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The Wilder Life: My Adventures in the Lost World of Little House on the Prairie Reviewed by Kari O'Driscoll of Bookpleasures.com
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Kari O'Driscoll
Reviewer Kari O'Driscoll: Kari is a non-fiction writer whose work has appeared online at BuddhaChickLife.com, ElevateDifference.com,and BlogHer.com. She maintains a blog at The Writing Life where she writes about parenting, her unique spiritual journey, and life in the Pacific Northwest. She is currently working on a memoir of a two-month trip to Europe with two toddlers and is an avid reader and cook.



 
By Kari O'Driscoll
Published on June 26, 2012
 

Author: Wendy McClure

ISBN: 1594487804




Author: Wendy McClure

ISBN: 1594487804


McClure’s account of her attempt to find the world of Laura Ingalls both intrigued me and terrified me when I first heard of this book. As a girl whose childhood was firmly rooted in the 1970s, reading the entire Little House on the Prairie series, proud owner of a Hollie Hobbie comforter and walking my suburban neighborhood with a candy cigarette sticking out the side of my mouth, I instantly identified with her passion for the subject. But I admit a little flutter of fear when I read that she was setting out on a journey to uncover the truth about what it was like to be Laura Ingalls. Unfortunately, in my four decades on the planet, I have learned that most of the myths from my childhood don’t hold up under a spotlight.

McClure jumped in with both feet, re-reading the entire series and re-enacting activities common to the Ingalls’ daily life such as churning butter and preserving foods. She took full advantage of the knowledge of others like her who posted information on the Internet and made plans to visit as many of the original home-sites as she could.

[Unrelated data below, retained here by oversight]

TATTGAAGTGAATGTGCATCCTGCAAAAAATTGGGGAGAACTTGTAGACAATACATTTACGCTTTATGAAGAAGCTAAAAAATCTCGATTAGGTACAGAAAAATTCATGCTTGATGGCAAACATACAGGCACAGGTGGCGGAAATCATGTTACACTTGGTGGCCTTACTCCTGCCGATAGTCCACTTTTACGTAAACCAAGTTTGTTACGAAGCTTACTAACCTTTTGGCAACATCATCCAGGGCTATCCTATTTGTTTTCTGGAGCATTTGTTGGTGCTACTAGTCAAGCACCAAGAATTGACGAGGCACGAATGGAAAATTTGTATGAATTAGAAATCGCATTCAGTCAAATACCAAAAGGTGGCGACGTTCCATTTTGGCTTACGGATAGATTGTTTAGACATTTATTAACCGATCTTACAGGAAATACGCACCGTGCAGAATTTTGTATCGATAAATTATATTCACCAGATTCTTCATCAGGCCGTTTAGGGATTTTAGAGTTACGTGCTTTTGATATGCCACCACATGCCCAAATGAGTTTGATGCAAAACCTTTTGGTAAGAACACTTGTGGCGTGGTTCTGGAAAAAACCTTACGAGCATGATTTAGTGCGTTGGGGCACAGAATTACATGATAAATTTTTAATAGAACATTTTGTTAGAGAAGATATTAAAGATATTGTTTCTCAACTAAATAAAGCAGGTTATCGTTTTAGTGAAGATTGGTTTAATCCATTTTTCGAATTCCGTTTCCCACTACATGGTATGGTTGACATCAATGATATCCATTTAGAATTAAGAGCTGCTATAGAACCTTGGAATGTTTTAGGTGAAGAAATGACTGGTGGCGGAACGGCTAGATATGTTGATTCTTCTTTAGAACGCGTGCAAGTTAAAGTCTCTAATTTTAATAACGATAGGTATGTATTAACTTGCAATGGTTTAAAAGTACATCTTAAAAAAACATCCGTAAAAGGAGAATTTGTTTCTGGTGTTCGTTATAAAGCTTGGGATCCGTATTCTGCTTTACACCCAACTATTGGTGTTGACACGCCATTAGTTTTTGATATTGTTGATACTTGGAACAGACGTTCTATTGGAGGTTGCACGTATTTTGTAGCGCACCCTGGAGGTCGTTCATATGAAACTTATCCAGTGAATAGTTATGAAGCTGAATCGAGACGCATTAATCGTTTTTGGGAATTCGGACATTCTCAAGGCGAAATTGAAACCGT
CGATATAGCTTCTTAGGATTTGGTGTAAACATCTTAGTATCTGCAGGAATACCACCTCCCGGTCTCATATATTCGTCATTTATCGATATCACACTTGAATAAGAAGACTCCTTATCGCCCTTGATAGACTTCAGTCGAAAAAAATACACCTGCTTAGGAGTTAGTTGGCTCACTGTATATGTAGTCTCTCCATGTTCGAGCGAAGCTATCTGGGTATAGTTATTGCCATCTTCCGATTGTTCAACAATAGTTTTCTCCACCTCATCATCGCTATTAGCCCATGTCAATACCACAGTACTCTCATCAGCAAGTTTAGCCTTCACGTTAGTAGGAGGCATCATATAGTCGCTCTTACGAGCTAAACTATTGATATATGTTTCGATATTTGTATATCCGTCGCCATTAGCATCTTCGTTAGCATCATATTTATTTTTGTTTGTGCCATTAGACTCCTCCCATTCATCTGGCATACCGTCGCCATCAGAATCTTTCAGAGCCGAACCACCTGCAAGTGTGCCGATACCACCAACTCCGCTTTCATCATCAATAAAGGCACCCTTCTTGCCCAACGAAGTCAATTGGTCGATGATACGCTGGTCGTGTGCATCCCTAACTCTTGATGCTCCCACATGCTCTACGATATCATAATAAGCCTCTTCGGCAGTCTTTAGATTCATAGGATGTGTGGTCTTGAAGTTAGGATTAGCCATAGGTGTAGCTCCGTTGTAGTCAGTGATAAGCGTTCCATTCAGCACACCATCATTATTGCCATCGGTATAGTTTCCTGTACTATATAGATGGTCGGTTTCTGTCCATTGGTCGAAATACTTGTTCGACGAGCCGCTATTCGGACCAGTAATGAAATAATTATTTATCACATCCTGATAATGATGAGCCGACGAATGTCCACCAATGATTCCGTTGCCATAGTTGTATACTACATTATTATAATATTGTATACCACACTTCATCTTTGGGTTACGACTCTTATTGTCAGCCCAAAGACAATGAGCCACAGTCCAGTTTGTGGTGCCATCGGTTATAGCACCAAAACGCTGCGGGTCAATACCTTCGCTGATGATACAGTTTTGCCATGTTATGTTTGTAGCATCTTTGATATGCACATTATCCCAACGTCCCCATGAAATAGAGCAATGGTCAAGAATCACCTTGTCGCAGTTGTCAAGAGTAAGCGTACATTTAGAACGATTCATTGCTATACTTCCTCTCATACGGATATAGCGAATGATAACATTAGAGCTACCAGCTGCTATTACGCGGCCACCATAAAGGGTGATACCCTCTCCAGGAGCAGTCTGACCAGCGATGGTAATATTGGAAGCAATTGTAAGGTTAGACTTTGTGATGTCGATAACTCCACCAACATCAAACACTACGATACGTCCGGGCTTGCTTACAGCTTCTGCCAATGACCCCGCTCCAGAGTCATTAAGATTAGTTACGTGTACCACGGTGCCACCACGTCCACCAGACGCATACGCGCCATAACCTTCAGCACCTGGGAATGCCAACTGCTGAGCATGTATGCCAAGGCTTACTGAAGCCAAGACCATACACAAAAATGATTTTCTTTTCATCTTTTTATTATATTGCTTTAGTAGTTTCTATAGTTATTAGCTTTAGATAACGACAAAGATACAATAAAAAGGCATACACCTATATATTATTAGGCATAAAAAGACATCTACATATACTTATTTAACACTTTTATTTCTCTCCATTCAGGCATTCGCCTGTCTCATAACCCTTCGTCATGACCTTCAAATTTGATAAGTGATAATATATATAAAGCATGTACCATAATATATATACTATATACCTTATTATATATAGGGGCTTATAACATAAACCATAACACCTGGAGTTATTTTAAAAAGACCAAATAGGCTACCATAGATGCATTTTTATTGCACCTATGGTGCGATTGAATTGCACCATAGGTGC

She writes as someone who knows how absurd her immersion might seem, and at times fully acknowledges the craziness of it, all the while plowing forward in her quest to uncover the magic that the books instilled in her own life as a child. Her honest, clear-eyed approach is at times poignant and comical as she discovers that holding some suspension of disbelief is vital to maintaining the magic. Indeed, in a few places along the way, McClure does find herself squarely in the middle of an experience that perfectly mirrors her idea of what it must have been like to be Laura.

Her level of research and commitment to examining the stories is truly amazing given some of the disappointments she discovered along the way. One of her most seminal discoveries was the distinction between the world of the LHOP books and that of the television show. Each has its own following and the disparate groups are often at odds with each other. For those who watched the TV show, Michael Landon is Charles Ingalls. The book-lovers know that Michael Landon couldn’t possibly be clean-shaven and be an accurate representation of Laura’s father. The friends and family that joined in did so in a light-hearted manner that only adds to the fun of reading this book. For anyone who grew up reading these books, wishing she knew how to hand sew a perfect line of stitches or longing to fling her sunbonnet off in firm defiance, McClure’s adventures are a fantastic way to re-live some of the fantasy of Little House on the Prairie.

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